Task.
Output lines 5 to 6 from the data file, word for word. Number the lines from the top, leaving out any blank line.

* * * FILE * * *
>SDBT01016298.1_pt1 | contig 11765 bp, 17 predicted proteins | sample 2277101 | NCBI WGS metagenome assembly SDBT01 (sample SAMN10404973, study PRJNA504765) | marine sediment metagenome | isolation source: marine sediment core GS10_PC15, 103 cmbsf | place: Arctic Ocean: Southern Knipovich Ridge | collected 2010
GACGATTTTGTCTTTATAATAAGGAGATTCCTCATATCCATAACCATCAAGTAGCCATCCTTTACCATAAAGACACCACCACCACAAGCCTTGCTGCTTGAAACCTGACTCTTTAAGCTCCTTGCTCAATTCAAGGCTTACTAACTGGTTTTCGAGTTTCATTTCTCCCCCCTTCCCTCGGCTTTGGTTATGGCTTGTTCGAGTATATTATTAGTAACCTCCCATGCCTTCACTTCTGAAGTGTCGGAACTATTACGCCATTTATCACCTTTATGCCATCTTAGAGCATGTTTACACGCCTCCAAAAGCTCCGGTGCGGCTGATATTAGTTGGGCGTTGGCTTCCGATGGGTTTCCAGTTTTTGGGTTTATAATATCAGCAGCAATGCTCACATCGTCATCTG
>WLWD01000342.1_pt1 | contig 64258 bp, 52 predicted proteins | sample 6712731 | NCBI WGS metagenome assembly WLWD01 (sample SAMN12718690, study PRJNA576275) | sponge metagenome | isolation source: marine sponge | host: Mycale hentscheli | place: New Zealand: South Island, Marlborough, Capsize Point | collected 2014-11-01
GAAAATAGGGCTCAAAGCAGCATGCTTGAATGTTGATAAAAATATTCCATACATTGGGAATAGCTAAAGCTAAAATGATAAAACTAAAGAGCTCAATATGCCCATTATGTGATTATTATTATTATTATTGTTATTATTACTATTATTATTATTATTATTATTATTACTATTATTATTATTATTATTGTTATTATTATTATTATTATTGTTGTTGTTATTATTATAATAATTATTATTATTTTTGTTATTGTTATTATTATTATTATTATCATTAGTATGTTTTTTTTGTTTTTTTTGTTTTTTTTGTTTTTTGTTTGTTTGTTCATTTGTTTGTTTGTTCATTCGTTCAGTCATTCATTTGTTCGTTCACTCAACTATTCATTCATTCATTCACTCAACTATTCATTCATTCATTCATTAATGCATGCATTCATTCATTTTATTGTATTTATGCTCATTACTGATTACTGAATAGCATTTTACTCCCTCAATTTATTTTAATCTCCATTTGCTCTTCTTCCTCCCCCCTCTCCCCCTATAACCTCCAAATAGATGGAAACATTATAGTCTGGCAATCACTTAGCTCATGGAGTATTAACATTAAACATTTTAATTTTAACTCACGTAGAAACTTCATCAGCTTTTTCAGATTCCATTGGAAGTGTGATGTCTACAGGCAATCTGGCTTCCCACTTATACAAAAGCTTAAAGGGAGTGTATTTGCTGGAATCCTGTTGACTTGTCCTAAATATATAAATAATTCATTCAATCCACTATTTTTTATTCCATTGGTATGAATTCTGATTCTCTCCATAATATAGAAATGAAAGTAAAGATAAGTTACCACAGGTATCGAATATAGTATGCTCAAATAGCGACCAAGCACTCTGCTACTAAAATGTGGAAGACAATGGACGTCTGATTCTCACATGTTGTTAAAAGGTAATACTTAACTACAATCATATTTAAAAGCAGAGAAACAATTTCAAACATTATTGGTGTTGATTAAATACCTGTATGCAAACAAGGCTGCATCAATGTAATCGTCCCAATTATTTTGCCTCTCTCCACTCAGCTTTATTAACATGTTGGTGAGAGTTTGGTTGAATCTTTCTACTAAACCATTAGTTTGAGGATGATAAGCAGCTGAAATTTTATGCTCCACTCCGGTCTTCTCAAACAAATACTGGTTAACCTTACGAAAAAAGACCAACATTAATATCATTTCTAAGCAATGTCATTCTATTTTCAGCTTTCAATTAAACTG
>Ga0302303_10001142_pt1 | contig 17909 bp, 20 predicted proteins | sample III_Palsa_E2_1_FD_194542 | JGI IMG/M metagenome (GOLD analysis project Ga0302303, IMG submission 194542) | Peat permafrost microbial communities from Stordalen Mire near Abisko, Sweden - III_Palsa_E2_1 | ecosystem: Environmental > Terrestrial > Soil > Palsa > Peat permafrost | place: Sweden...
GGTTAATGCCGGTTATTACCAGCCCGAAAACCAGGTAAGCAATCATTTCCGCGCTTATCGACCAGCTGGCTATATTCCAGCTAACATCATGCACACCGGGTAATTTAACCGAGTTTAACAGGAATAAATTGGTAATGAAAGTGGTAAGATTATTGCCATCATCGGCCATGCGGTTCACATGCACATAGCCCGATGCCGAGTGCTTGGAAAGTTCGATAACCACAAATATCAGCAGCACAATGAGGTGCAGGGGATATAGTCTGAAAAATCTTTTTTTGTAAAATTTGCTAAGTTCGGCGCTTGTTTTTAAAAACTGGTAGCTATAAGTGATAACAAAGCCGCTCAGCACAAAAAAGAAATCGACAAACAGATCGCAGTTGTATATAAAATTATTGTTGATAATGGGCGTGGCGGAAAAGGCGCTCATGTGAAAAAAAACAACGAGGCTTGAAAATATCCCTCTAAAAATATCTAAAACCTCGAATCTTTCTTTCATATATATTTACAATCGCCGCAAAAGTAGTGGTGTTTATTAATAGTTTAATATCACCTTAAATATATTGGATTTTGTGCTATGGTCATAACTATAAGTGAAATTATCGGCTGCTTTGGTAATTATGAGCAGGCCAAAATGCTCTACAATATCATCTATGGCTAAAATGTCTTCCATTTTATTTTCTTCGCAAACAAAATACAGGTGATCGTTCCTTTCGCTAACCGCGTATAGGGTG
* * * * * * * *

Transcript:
>Ga0302303_10001142_pt1 | contig 17909 bp, 20 predicted proteins | sample III_Palsa_E2_1_FD_194542 | JGI IMG/M metagenome (GOLD analysis project Ga0302303, IMG submission 194542) | Peat permafrost microbial communities from Stordalen Mire near Abisko, Sweden - III_Palsa_E2_1 | ecosystem: Environmental > Terrestrial > Soil > Palsa > Peat permafrost | place: Sweden...
GGTTAATGCCGGTTATTACCAGCCCGAAAACCAGGTAAGCAATCATTTCCGCGCTTATCGACCAGCTGGCTATATTCCAGCTAACATCATGCACACCGGGTAATTTAACCGAGTTTAACAGGAATAAATTGGTAATGAAAGTGGTAAGATTATTGCCATCATCGGCCATGCGGTTCACATGCACATAGCCCGATGCCGAGTGCTTGGAAAGTTCGATAACCACAAATATCAGCAGCACAATGAGGTGCAGGGGATATAGTCTGAAAAATCTTTTTTTGTAAAATTTGCTAAGTTCGGCGCTTGTTTTTAAAAACTGGTAGCTATAAGTGATAACAAAGCCGCTCAGCACAAAAAAGAAATCGACAAACAGATCGCAGTTGTATATAAAATTATTGTTGATAATGGGCGTGGCGGAAAAGGCGCTCATGTGAAAAAAAACAACGAGGCTTGAAAATATCCCTCTAAAAATATCTAAAACCTCGAATCTTTCTTTCATATATATTTACAATCGCCGCAAAAGTAGTGGTGTTTATTAATAGTTTAATATCACCTTAAATATATTGGATTTTGTGCTATGGTCATAACTATAAGTGAAATTATCGGCTGCTTTGGTAATTATGAGCAGGCCAAAATGCTCTACAATATCATCTATGGCTAAAATGTCTTCCATTTTATTTTCTTCGCAAACAAAATACAGGTGATCGTTCCTTTCGCTAACCGCGTATAGGGTG